Postcard from Mexico: Castillo says Tijuana his US ticket
GUADALAJARA, Mexico – Edgar Castillo has walked the line more times than he cares to count in his young career. Once, he was a young up-and-comer in both the Mexican top flight and the Mexican national team.
Then he was a pariah, leaving El Tri behind and re-declaring for the national team of the US, the country of his birth.
Since then, it’s been another tightrope walk of alternately finding the right club situation and being forced to seek other opportunities. Add to that his in-and-out status and mixed performances with the USMNT, and it’s been quite an unstable half-decade for the 25-year-old left back.
But Castillo knows living in the past isn’t the answer. It’s been three long years since his breakout at Santos Laguna and a lot has happened since. If breaking back into Jurgen Klinsmann’s camp is his ultimate goal, he knows he needs to perform to the best of his abilities with his new employers, Club Tijuana.
“I lived [my] best moments in Santos,” Castillo admitted to MLSsoccer.com via phone from Tijuana on Wednesday, “but I’m hoping to live them here in Tijuana, too.”
The Las Cruces, N.M., native became Tijuana’s first signing of the offseason, signing a loan deal from Club América last month. He admits the fresh start is what he needed, and he is already adapting well to life in the border city and feeling good at his new club.
“I’m happy [in Tijuana],” he said. “It’s close to San Diego. … I have aunts and uncles there.”
On the field, Castillo – now with his sixth Mexican team – is confident he still has what it takes, despite the inconsistency of recent seasons.
“I think I have to just be ready and do some things that I haven’t done,” he explained. “I have to be confident playing and not just play six games and then disappear for another six games.”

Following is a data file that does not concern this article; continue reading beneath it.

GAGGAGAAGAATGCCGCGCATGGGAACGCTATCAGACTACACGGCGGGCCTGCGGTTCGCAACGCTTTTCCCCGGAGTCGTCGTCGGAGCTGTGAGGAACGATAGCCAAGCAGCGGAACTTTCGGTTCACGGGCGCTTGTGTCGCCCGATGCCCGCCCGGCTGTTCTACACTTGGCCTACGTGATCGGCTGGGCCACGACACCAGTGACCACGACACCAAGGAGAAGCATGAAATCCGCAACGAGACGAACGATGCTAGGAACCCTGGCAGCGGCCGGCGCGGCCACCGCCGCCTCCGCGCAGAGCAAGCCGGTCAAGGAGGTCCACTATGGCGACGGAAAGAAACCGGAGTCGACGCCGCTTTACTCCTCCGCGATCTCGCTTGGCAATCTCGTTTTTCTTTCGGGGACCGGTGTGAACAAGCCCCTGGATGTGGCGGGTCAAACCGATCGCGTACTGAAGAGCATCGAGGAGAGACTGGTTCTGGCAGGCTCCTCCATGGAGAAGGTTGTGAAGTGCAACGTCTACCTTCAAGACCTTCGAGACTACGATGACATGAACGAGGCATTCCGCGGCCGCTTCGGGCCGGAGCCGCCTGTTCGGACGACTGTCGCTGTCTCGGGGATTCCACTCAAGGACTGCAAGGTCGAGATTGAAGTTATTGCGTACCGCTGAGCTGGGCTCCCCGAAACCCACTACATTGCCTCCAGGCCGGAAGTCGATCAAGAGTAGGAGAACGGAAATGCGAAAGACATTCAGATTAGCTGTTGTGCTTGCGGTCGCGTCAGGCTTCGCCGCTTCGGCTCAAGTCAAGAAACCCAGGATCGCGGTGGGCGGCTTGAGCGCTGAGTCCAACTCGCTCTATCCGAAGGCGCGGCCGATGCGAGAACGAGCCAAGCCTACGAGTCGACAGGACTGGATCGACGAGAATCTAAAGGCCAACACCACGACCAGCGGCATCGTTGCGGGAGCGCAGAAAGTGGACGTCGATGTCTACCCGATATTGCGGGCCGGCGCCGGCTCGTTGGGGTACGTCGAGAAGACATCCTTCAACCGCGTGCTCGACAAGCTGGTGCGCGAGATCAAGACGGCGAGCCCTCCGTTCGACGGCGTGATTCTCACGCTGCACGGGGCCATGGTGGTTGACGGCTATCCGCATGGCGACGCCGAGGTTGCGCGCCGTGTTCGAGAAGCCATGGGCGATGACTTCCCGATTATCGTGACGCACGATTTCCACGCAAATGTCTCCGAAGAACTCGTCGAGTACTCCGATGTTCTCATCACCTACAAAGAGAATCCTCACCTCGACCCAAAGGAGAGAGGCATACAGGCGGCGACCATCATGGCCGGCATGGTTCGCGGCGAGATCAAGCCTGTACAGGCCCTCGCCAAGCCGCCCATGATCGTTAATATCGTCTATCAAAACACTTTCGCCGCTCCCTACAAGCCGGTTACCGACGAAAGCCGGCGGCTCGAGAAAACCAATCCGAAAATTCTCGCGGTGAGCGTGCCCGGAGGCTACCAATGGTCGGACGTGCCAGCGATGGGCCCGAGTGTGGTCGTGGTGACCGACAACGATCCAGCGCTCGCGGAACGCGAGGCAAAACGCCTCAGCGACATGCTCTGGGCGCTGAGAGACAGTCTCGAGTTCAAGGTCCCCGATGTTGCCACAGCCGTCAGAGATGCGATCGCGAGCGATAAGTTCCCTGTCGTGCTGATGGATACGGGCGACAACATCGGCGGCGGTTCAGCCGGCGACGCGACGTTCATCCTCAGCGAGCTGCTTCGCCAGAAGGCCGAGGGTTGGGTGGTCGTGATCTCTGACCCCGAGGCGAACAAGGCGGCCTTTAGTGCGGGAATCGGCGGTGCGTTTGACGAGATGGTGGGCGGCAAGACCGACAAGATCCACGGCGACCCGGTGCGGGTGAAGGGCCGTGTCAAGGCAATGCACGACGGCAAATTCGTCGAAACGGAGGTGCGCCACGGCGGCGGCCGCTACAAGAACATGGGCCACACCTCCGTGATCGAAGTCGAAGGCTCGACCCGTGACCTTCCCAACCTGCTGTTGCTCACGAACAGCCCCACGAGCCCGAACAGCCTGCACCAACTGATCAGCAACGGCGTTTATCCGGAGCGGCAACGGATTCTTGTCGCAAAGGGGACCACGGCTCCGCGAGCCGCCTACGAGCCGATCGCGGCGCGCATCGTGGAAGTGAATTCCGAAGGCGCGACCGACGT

The last six months alone have provided plenty of ups and downs for Castillo. Back in August, Castillo was on the up. His coach at Club América, Carlos Reinoso, wanted him to stay at the club and he was a regular starter for las Águilas early in the season.
Then came the call-up for Klinsmann’s first game in charge against Mexico, when Castillo admits that he was slightly nervous. Another two call-ups to US squads came, before “el Homie” pulled his hamstring.
“Everything was going good with Reinoso,” he recalled. “I was playing, I was in the national team. But then once I got hurt, I couldn’t get back into the starting squad because I was out for a month-and-a-half. After that, when you don’t get results, the coach gets fired.”
Castillo says he just didn’t fit with the replacement coach, Alfredo Tena, and wanted out at the end of the season.
“I talked to the board and I said that if there’s a chance for me to leave, that would be a good change,” said Castillo. “I guess América didn’t want to sell me; Tijuana gave them an offer, but they said no. I’m here on loan for six months with an option to buy me. If not, another six months.”
The decision by Club América not to sell Castillo is probably the same underlying reason why national team coaches such as Sven-Göran Eriksson, Hugo Sánchez, Bob Bradley and Klinsmann have all called him up: his potential.
But just how important is it to Castillo to pull on that Stars and Stripes jersey once again?
“Oh, it’s important,” he stressed. “I’m very happy that Klinsmann called me in a couple of times. I’ve been hurt and haven’t gotten called again, but I’ve just been trying to get back to be called up. It’d be a dream for me [to play] at that level.”
Down in Mexico, the fact that he played for El Tri before switching to the US in 2009 may never be forgotten or forgiven, at least by some. If you mention the name Edgar Castillo south of the border, most will come back at you with some sarcastic form of, “Oh, that guy.”
Castillo says the resentment is still very much present and showed its head during the friendly between Mexico and the United States back in August in Philadelphia.
“They were saying I was a traitor, that I gave up Mexico to play for the US,” he lamented.
Does that fuel him? Probably. You get the feeling that Castillo would like nothing better than to have an opportunity to make an impact the next time the US and Mexico face off.
But if his experiences have taught him anything, it’s that the quickest route to the national team is consistency at the club level. To that end, Castillo’s Clausura 2012 with Tijuana promises to be a pivotal one in the left back’s career.
Tom Marshall covers Americans playing in Latin America. He can be reached via email@example.com.